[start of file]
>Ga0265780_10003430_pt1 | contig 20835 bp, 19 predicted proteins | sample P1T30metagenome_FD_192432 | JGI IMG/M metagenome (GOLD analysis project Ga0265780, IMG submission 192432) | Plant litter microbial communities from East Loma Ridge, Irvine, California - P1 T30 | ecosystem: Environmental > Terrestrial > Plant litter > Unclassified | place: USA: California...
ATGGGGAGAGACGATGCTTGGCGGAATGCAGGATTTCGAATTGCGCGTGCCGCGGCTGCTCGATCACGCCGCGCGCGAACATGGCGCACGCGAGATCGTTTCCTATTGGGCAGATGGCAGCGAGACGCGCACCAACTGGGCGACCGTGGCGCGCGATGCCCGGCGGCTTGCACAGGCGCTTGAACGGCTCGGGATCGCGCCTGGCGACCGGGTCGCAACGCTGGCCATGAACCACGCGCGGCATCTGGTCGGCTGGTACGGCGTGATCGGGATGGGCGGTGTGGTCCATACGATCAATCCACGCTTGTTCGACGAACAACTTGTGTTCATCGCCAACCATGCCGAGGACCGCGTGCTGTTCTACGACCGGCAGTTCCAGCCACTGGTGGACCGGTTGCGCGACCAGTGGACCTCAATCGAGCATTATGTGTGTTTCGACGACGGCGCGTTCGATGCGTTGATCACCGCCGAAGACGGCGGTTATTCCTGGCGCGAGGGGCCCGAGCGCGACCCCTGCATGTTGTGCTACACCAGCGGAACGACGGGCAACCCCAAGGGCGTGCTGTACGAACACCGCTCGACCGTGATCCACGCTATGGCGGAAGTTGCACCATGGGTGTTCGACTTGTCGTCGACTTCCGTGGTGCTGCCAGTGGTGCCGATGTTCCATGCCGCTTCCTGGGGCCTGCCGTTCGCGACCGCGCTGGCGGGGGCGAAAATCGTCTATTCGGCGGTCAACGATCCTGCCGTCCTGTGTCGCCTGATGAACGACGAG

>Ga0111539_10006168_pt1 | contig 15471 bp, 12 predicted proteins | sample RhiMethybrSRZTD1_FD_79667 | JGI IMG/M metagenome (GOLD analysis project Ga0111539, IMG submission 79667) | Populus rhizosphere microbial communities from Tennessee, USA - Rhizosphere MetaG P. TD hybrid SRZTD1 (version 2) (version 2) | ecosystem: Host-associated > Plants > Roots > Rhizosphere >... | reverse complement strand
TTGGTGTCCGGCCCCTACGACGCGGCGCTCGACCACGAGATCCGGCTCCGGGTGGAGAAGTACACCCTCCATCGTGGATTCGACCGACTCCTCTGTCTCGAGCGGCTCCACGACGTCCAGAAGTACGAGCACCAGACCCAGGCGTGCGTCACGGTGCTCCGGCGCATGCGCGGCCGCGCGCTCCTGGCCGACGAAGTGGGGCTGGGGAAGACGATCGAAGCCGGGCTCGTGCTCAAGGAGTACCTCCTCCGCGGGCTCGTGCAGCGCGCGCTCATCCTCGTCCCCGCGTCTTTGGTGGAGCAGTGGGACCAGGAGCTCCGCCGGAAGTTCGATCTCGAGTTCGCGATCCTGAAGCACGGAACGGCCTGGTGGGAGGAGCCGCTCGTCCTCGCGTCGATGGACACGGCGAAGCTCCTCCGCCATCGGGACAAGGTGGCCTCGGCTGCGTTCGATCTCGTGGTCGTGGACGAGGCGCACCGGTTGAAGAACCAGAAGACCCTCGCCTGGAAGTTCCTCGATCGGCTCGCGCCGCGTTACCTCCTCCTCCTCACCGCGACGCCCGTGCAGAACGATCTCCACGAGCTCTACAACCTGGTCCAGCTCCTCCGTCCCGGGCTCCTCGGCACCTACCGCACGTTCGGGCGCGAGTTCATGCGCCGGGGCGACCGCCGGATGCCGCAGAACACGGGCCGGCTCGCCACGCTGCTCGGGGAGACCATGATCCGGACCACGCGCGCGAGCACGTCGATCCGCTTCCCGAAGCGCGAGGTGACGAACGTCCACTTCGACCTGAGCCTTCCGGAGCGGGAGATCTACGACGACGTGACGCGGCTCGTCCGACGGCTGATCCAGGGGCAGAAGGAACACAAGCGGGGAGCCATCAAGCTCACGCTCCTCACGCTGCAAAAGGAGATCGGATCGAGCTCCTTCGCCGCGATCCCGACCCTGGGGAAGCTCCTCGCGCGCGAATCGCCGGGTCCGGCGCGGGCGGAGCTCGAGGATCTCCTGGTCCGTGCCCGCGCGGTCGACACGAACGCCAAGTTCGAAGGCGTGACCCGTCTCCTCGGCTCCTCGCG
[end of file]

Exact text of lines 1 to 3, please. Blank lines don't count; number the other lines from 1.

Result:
>Ga0265780_10003430_pt1 | contig 20835 bp, 19 predicted proteins | sample P1T30metagenome_FD_192432 | JGI IMG/M metagenome (GOLD analysis project Ga0265780, IMG submission 192432) | Plant litter microbial communities from East Loma Ridge, Irvine, California - P1 T30 | ecosystem: Environmental > Terrestrial > Plant litter > Unclassified | place: USA: California...
ATGGGGAGAGACGATGCTTGGCGGAATGCAGGATTTCGAATTGCGCGTGCCGCGGCTGCTCGATCACGCCGCGCGCGAACATGGCGCACGCGAGATCGTTTCCTATTGGGCAGATGGCAGCGAGACGCGCACCAACTGGGCGACCGTGGCGCGCGATGCCCGGCGGCTTGCACAGGCGCTTGAACGGCTCGGGATCGCGCCTGGCGACCGGGTCGCAACGCTGGCCATGAACCACGCGCGGCATCTGGTCGGCTGGTACGGCGTGATCGGGATGGGCGGTGTGGTCCATACGATCAATCCACGCTTGTTCGACGAACAACTTGTGTTCATCGCCAACCATGCCGAGGACCGCGTGCTGTTCTACGACCGGCAGTTCCAGCCACTGGTGGACCGGTTGCGCGACCAGTGGACCTCAATCGAGCATTATGTGTGTTTCGACGACGGCGCGTTCGATGCGTTGATCACCGCCGAAGACGGCGGTTATTCCTGGCGCGAGGGGCCCGAGCGCGACCCCTGCATGTTGTGCTACACCAGCGGAACGACGGGCAACCCCAAGGGCGTGCTGTACGAACACCGCTCGACCGTGATCCACGCTATGGCGGAAGTTGCACCATGGGTGTTCGACTTGTCGTCGACTTCCGTGGTGCTGCCAGTGGTGCCGATGTTCCATGCCGCTTCCTGGGGCCTGCCGTTCGCGACCGCGCTGGCGGGGGCGAAAATCGTCTATTCGGCGGTCAACGATCCTGCCGTCCTGTGTCGCCTGATGAACGACGAG

>Ga0111539_10006168_pt1 | contig 15471 bp, 12 predicted proteins | sample RhiMethybrSRZTD1_FD_79667 | JGI IMG/M metagenome (GOLD analysis project Ga0111539, IMG submission 79667) | Populus rhizosphere microbial communities from Tennessee, USA - Rhizosphere MetaG P. TD hybrid SRZTD1 (version 2) (version 2) | ecosystem: Host-associated > Plants > Roots > Rhizosphere >... | reverse complement strand